9. 9. 7 Several filters were applied to the original database. First, we take stable corporate governance into account. Hence, we cut companies that did not maintain the same tier for the entire period. Second, we drop all over-the-counter listed companies and do not consider companies listed in “Bovespa Mais” (similar to Novo Mercado, but usually for smaller firms and with some restrictions, e.g., there is no need for 25% free float) and BDRs (Brazilian Depositary Receipts). Third, we drop all firms with any change in its ADR status. Fourth, we do not include firms facing negative equity value in any period of our sample. In the last filter we excluded all financial firms. The final panel data collected was given in quarterly format starting with the first quarter of 2006 and ending in the fourth quarter of 2012. We have 50 treated and 40 non-treated companies. The mandatory adoption of full IFRS in Brazil, after a transition starting in 2008, was effective in 2010. This paper consider data before 2008 and after 2010 in order to avoid problem related to transition period. IV. Identification Strategy This paper exploits the specific distinction between the tiers’ accounting standard requirements: firms with N2 and NM status were already required to use IAS/IFRS since 2000, while N1 and Reg firms were allowed to use Brazilian GAAP. Therefore when Regulation 11.638/07 was voted into law and required all publicly traded firms to adopt IFRS, this only required a change in reporting practices for N1 and Reg firms. While this difference clearly identifies a treatment (Reg and N1 firms) and non-treated (N2 and NM) group, group assignment is decidedly nonrandom. Selection into tiers was originally chosen by the firms themselves, and a preliminary examination of descriptive statistics (see table 2 and table 3) indicates that there are significant differences between the treatment and control group across variables known to correlate with Ebit-to-sales, sales growth and PPE-to- sales. In order to minimize this problem we adopted the propensity score matching approach for this study. To better identify the treatment effect of IFRS adoption, treated firms – Reg and N1 firms who adopted IFRS by 2010 – were matched with non-treated firms of similar average size and sector. We use mandatory IFRS’ adoption (required by Law 11.638/07) as an exogenous shock in order to measure firm’s value. First, we separate all firms in the sample following each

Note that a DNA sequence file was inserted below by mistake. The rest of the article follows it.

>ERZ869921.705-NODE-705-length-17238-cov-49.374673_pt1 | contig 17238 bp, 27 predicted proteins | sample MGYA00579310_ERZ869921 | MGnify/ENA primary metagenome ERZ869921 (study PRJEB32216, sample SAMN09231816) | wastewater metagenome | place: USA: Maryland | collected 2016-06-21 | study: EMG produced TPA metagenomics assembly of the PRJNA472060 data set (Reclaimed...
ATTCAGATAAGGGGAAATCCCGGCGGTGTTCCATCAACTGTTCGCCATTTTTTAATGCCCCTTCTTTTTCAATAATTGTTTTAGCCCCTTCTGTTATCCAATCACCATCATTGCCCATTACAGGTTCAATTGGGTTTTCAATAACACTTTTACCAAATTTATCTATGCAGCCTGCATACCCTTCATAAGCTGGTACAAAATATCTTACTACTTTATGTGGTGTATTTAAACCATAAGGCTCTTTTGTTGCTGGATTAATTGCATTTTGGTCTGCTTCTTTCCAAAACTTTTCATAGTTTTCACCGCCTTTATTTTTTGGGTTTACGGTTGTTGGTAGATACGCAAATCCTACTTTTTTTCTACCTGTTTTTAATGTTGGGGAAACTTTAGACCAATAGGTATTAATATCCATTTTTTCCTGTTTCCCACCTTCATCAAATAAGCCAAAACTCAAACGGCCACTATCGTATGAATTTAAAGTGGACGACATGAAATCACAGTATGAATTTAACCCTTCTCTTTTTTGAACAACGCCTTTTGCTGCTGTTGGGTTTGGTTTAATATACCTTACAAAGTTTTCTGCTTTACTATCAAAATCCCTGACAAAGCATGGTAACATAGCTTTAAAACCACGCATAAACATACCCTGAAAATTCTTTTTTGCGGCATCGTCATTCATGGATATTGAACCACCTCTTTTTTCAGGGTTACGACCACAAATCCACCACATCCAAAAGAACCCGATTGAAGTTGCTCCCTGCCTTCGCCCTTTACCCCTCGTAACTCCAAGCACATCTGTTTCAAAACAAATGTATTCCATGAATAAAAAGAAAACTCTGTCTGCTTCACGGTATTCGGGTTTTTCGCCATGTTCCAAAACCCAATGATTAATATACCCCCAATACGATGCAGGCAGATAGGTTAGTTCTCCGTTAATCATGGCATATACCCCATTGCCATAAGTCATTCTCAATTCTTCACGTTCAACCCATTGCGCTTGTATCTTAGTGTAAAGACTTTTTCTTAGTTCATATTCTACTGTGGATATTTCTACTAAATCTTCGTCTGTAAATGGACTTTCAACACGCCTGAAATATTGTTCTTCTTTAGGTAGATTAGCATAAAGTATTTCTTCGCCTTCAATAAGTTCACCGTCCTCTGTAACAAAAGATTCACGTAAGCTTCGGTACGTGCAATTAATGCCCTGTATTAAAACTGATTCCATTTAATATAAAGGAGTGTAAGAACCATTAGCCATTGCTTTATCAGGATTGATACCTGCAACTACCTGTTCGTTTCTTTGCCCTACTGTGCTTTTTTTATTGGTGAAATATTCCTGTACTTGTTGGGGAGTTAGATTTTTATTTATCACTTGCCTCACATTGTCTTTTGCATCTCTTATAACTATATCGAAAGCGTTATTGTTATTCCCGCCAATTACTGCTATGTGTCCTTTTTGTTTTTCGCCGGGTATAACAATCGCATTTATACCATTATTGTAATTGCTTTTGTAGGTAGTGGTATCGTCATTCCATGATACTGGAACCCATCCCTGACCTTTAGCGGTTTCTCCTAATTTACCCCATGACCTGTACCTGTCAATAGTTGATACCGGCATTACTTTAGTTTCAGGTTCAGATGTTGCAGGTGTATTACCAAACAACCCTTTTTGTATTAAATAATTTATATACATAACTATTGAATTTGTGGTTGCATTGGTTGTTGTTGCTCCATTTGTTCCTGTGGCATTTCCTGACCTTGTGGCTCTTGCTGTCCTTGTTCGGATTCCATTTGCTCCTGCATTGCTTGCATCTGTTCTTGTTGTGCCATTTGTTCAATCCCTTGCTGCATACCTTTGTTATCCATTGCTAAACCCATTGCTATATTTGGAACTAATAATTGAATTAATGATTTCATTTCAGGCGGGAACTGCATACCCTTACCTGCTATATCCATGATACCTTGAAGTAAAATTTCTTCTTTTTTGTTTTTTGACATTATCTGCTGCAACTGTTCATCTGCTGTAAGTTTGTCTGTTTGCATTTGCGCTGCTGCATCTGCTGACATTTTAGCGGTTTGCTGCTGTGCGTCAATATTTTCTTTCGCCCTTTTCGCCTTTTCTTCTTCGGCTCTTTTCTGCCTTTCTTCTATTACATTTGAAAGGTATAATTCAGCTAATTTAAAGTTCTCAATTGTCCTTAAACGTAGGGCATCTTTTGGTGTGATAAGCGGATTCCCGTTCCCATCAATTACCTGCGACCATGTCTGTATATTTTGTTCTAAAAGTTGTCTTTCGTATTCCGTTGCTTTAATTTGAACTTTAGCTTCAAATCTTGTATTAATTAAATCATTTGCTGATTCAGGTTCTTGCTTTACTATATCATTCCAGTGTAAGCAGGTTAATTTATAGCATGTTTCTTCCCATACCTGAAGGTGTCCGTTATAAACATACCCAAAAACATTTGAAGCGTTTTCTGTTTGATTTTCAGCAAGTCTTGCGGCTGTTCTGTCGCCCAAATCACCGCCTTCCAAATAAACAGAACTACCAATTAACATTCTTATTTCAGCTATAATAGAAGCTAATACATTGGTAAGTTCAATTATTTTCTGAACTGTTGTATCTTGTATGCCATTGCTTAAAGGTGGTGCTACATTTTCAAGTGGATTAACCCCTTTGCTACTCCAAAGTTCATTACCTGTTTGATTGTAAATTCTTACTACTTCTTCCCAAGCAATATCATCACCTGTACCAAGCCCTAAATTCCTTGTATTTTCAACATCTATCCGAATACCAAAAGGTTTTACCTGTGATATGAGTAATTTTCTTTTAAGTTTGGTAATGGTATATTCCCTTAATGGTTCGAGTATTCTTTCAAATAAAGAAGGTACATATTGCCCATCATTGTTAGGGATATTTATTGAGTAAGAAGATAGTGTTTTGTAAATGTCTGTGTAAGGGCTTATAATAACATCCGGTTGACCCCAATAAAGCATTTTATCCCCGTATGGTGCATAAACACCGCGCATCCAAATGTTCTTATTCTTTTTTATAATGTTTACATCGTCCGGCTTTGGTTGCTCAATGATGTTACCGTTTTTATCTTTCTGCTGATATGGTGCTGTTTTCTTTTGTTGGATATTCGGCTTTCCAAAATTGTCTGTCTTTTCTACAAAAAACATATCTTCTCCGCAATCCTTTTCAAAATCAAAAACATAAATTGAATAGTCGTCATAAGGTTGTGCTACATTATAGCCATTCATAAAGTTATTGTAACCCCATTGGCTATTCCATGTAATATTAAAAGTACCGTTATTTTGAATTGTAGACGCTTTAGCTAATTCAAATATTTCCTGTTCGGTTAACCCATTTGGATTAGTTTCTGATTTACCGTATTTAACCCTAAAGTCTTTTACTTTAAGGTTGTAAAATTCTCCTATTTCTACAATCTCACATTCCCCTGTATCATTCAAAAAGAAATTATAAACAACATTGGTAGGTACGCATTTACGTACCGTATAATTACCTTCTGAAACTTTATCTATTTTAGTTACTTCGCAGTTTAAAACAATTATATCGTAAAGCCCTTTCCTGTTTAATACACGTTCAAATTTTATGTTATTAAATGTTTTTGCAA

10. 10. 8 corporate governance tier. Selection into tiers was originally chosen by the firms themselves. It clearly identifies a treatment (Regular and Level 1 firms) and non-treatment (Level 2 and Novo Mercado) group, hence, group assignment is decidedly nonrandom and one can find significant differences between the treatment and non-treated group across variables. We use the following specification: 𝑇𝑜𝑏𝑖𝑛𝑠´𝑞𝑖,𝑡 = 𝛼(𝐼𝐹𝑅𝑆𝑖,𝑡 𝑇𝑖,𝑡) + Γ0 𝑇𝑖,𝑡 + Γ1 𝐼𝐹𝑅𝑆𝑖,𝑡 + 𝛽′ 𝑋𝑖,𝑡 + 𝜀𝑖,𝑡 (1) Where: 𝐼𝐹𝑅𝑆𝑖,𝑡 is a dummy variable for firms that adopted IFRS prior to X; 𝑇𝑖,𝑡 is a dummy variable of time; 𝑋𝑖,𝑡 is a matrix of control variables; V. Results Tables 2 and 3 show a considerable bias prior to the matching. This allows us to proceed to estimating of the average treatment effect on the treated – the average changes in Tobin´s q and Market-to-book of firms in the post-IFRS adoption period 2010 to 2014 (quarter 1). We follow this procedure because post match, all differences between treated and non-treated firms across these variables is no longer statistically significant. The main variable of interest is the parameter α, which accounts for the differential impact from IFRS adoption for voluntary and mandatory adopters. The results (see table 4) suggest that there is a positive impact on Tobin´s q for firms who are forced to adopt IFRS. This result confirms the hypothesis that if a firm adopts IFRS as part of a commitment to increase transparency and disclosure, the impact of such adoption on the firm value could be more pronounced than for firms who did not adopt it (Daske et al. 2011). We can observe the same result with Market-to-book variable. All results are statistically significant at 1% level. The underlying idea for this result is that reporting incentives play a significant role for firms’ reporting strategies as well as the need to adopt IFRS. Based on this logic, we attempt to